Luke Rouleau rose from a two-hour nap in a Mobile, Alabama, hotel room on April 1, awoken from a sliver of the dozen hours of sleep he had enjoyed over the last week.
The 21-year-old computer engineering major saw his partner, Xuanhao Shi, hunched over the robot the pair had worked on since November — the same robot set to compete in the qualifying round of the Institute of Electronics and Electrical Engineers, IEEE, Southeastern Conference robotics competition the following morning.
“I went and tapped on his shoulder, and he turned and looked at me and his eyes are just empty, nothing was there,” Rouleau said. “I was like ‘How’s it going?’ And he’s like ‘Uh, I exploded the battery.’”
Rouleau later learned Shi, a fellow victim of exhaustion, dozed off while the battery charged and eventually combusted. The remains of the battery sat in the hotel bathroom with the competition hours away.
Despite the 11th-hour crisis, the pair guided the autonomous robot, affectionately nicknamed “Bobert,” to third place in the regional competition, which took place April 1 to 3. The UF student branch of the IEEE organization also returned to Gainesville with first-place awards for ethics and community service.
But in the early hours of April 1, Rouleau and Shi crouched over their senior design project, the clock now an even more formidable foe. They attempted to charge a spare battery, but Rouleau suspected the first failure inhibited the charger, and the backup came apart in front of their eyes.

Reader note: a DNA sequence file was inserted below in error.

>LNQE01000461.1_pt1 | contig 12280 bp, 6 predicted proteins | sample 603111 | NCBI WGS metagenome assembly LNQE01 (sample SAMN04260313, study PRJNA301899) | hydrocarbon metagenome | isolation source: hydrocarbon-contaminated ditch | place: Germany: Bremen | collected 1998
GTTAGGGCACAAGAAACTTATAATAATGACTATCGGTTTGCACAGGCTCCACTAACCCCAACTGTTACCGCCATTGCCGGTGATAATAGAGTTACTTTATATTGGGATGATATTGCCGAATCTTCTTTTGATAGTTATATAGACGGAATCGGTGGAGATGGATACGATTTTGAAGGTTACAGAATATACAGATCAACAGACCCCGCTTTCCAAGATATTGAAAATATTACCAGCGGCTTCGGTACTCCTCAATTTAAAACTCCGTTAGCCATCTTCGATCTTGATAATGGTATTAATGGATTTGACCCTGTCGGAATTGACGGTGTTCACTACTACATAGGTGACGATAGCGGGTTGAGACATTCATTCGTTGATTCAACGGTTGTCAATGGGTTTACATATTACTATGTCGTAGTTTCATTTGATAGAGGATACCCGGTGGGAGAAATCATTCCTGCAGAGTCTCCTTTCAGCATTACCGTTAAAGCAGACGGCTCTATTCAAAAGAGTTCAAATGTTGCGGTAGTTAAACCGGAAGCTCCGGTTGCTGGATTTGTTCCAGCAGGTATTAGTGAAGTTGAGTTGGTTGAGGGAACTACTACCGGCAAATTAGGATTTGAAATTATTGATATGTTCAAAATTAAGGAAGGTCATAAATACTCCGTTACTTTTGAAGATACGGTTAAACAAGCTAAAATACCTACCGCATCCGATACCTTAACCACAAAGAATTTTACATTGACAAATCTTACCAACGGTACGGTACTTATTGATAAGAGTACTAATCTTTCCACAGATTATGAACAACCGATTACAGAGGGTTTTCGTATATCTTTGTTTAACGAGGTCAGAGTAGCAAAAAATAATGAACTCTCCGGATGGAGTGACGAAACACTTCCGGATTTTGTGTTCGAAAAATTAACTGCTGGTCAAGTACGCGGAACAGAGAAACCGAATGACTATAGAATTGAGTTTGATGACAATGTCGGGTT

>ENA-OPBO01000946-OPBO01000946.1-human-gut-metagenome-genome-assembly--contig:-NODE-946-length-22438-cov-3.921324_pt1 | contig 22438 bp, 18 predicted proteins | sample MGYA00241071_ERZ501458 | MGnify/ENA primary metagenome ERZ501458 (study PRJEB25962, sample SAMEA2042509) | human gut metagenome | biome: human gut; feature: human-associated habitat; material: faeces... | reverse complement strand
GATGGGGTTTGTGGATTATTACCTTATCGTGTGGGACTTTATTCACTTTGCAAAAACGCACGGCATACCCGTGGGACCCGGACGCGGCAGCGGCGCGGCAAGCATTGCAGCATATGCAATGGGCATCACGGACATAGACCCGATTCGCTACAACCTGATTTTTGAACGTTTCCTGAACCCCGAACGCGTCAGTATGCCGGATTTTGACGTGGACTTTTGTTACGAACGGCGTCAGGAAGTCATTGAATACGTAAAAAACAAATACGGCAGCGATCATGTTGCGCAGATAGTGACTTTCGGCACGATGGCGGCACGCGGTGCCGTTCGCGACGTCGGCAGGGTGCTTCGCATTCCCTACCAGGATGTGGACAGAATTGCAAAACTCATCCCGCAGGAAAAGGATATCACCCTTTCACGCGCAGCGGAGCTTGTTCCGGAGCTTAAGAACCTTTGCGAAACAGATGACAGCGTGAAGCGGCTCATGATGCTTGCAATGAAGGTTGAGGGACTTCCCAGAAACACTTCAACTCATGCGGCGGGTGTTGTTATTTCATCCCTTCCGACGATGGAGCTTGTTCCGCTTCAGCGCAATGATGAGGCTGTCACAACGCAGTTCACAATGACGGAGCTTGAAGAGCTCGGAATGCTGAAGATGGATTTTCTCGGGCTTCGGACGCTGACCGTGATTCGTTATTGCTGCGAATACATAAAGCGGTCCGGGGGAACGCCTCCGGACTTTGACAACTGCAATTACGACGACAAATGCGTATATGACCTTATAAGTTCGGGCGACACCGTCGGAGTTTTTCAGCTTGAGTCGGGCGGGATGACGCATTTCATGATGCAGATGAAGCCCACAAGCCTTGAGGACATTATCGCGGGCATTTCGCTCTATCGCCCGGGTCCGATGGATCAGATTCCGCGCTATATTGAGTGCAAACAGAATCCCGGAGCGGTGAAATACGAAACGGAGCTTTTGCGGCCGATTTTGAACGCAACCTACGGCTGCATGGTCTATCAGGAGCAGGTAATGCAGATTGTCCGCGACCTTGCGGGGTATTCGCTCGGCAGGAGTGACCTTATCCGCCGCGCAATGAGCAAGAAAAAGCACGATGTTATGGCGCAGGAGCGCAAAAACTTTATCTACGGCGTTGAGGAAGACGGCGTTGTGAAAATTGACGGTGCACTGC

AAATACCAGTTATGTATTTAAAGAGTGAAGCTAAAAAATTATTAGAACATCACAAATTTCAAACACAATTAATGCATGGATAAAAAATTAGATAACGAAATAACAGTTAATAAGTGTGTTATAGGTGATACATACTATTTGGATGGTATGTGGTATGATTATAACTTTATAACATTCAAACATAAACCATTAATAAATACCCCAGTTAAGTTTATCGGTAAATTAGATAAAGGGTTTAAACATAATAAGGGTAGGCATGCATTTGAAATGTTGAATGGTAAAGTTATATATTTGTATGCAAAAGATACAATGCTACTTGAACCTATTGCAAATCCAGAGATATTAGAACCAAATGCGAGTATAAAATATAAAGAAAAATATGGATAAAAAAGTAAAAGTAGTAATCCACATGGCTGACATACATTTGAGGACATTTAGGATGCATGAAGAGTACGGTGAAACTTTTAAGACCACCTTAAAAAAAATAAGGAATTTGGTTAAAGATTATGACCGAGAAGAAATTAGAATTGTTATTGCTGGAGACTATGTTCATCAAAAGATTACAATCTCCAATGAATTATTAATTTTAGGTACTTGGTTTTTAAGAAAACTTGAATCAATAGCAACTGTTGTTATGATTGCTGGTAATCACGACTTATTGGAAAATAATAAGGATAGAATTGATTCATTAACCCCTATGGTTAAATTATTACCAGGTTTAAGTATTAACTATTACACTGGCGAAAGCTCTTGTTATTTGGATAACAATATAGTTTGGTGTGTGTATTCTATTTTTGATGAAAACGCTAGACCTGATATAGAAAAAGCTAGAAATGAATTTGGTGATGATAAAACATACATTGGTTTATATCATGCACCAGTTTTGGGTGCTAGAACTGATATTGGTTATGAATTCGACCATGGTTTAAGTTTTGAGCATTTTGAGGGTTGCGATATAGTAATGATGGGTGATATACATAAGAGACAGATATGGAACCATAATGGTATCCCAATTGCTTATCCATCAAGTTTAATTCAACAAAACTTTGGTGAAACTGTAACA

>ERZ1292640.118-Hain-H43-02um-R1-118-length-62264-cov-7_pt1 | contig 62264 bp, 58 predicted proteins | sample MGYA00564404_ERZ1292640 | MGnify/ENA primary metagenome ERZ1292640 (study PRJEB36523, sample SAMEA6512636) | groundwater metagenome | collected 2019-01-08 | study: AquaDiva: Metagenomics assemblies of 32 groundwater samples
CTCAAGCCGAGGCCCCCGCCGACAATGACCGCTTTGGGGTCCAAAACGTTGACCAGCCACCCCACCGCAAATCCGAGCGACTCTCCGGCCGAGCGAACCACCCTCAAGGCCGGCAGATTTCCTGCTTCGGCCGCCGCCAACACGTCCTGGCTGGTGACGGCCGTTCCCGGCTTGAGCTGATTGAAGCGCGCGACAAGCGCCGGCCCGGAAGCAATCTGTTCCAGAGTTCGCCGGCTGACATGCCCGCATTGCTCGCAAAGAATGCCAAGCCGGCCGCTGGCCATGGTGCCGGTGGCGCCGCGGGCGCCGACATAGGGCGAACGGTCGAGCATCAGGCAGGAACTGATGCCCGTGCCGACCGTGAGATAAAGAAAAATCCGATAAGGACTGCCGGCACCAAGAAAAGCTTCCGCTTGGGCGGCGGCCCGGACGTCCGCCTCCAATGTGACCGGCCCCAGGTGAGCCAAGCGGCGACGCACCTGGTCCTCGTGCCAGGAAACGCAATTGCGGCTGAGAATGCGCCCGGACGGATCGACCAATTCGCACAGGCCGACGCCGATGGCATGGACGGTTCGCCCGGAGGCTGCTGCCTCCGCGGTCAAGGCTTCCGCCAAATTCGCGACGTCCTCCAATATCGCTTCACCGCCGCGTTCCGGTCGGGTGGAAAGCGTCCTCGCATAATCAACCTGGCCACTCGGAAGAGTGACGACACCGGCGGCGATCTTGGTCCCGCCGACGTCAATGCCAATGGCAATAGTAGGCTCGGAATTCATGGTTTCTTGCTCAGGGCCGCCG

The competition intended for robots to pick up chains of beads (in accordance with the convention’s Mardi Gras theme) and place them in a net for points while navigating a short course. Without a battery to power their robot’s arm, the UF students removed it and chose to focus on navigation.
“We didn’t have enough energy for emotion at that point,” Rouleau said. “There’s, like, this really just delusional serenity at that point where we’re like, ‘OK, well, I guess what we can do is just take the arm off and just have it drive.’”
The 20 best qualifying scores advanced to the semifinals. After a rule negated one of two qualifying runs, UF’s team found itself in a tie for 20th. Conrad Hellwege, the vice president of UF IEEE, and other Florida representatives went to lunch while Rouleau and Shi tried to catch up on sleep, convinced they would lose via tiebreaker.
Instead, while they enjoyed the local Moe’s Original BBQ, they received word that the conference decided to let every tied team advance. With minutes to return to the competition, they abandoned their Alabama-style pulled pork sandwiches and grabbed the robot from a sleeping Rouleau and Shi’s room.
The underdogs excelled in the penultimate round, as UF’s team shared fourth place to advance to the finals. Hellwege, a 20-year-old electrical engineering student, explained that an important stipulation in the rules assisted the magical run: teams who failed to reposition the beads correctly were penalized.